Then I was thinking that I do like security, on Windows but any other OS in general. I liked the research I did for Windows and see how I could apply security in order to keep a system safe from harmful users. While I would need to understand the Windows world even further, there is also a matter of learning new security information.

Down the longer 1 year path I might still make a serious change in my career but I first need to find a job again, and make the best of it.

Where I want to go is first get a certification, which will allow me to further sell myself as a more successful administrator. The choice on which certification is pretty basic, I'm mostly thinking of the Microsoft Windows MCITP Administrator, but at the same time I am also interested in the Redhat Linux RHCE which is also a great selling point.

Which will I finally go for? I have much more experience on Windows so I will go for the MCITP first, but until I have a full time job, I have the time to explore the two.

Will see just where I land, I'm currently looking for a job and hope I can get employed shortly.
Ham Radio Field Day

Next weekend is the ham radio field day. During June 27th to 28th all amateur radio operators are encouraged to bring out their radios into the outdoors and operate with other amateur radio operators. This is also a great time to view how ham radio works and ask the operators questions.

My friend and I are planning to visit the local ham radio club to see their field day setup. Not only will we get to ask some questions and see a full radio operation, but also get more ideas of how we want to pursue ham radio further. While exploring ham radio there are some great areas to learn about it's much easier to just ask someone in person than read a book.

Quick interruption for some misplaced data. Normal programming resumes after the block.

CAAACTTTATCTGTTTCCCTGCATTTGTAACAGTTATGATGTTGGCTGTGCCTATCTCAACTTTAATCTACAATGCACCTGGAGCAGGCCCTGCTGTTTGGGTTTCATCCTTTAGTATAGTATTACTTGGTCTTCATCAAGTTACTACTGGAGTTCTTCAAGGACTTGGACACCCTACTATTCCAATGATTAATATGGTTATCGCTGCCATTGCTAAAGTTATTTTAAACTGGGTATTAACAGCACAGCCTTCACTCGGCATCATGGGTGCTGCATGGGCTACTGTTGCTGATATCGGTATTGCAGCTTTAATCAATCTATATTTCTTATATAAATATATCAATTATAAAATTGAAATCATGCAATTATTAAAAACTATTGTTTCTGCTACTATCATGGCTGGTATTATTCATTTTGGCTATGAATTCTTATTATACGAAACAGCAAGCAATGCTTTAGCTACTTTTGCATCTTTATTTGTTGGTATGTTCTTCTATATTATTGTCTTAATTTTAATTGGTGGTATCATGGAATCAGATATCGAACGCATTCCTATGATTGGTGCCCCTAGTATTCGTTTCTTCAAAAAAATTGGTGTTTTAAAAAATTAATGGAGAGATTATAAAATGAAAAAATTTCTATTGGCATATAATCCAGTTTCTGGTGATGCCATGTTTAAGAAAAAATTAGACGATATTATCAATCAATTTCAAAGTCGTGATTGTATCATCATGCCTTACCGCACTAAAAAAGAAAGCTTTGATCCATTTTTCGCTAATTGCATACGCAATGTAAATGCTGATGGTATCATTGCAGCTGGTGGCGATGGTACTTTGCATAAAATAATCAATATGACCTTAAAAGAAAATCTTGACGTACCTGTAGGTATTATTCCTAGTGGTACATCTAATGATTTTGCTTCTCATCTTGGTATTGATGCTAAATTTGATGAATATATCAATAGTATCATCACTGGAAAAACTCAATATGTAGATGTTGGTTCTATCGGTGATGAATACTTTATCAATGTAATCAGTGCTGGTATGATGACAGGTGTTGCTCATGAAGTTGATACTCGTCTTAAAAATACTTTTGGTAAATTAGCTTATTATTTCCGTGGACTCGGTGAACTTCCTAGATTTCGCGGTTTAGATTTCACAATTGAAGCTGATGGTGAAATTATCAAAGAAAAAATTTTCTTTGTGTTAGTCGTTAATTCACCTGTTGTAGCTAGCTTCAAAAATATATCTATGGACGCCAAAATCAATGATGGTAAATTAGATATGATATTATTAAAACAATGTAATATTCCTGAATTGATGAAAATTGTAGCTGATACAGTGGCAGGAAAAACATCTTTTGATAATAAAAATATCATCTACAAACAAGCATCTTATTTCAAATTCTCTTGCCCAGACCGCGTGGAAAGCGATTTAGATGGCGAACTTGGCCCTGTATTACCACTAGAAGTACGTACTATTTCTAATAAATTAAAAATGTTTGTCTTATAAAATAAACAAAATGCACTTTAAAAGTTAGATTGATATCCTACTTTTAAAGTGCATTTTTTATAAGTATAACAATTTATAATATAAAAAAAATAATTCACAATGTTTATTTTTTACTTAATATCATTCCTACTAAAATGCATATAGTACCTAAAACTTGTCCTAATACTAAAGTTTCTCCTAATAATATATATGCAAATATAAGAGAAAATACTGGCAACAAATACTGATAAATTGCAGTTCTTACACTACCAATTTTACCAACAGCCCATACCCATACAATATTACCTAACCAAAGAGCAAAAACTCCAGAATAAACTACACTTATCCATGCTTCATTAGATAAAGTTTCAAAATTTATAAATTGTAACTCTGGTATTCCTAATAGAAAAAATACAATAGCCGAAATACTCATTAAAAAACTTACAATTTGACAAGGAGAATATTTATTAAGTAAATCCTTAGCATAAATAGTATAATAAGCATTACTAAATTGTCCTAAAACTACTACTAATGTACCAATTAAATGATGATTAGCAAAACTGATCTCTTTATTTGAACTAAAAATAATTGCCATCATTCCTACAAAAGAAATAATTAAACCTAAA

Will report how this turns out, but I think this will be a good experience.

Also I am hoping to get more information about the amateur radio ARES. ARES is Amateur Radio Emergency Services, a volunteer program that gathers ham radio operators in need of emergency communications.

Recently in Santa Cruz county a major communication line was cut. This in turn stopped almost all communications between the Santa Cruz area to the South Bay. Thanks to the ham community who helped out as line communication was down, but radio is always available.

Since I have a C.E.R.T. certification already I could be more helpful.

Will report back. :)

Monday, June 01, 2009

Amateur Radio HF

For the past few years I had my Technician class license for ham radio. Basically you are limited to transmitting on the UHF and VHF frequencies. After searching around I found that it's more interesting to find contacts in distance areas instead of local. So now I'm studying for my General class license which will give me access to the HF frequencies and able to talk much further than with VHF or UHF.

Here's a link with more details of each license and their benefits.

What do I want to do once I receive the General class license?

Basically have a HF radio set up were I can go anywhere and talk with people from longer distances, without the use of a repeater (a device that repeats a VHF or UHF radio signal to have further range). Such as this example of a hiker taking out his radio during a day on a local trail.

If you are interested in learning how to pass your amateur license tests I highly recommend going to this site which offers great practice tests.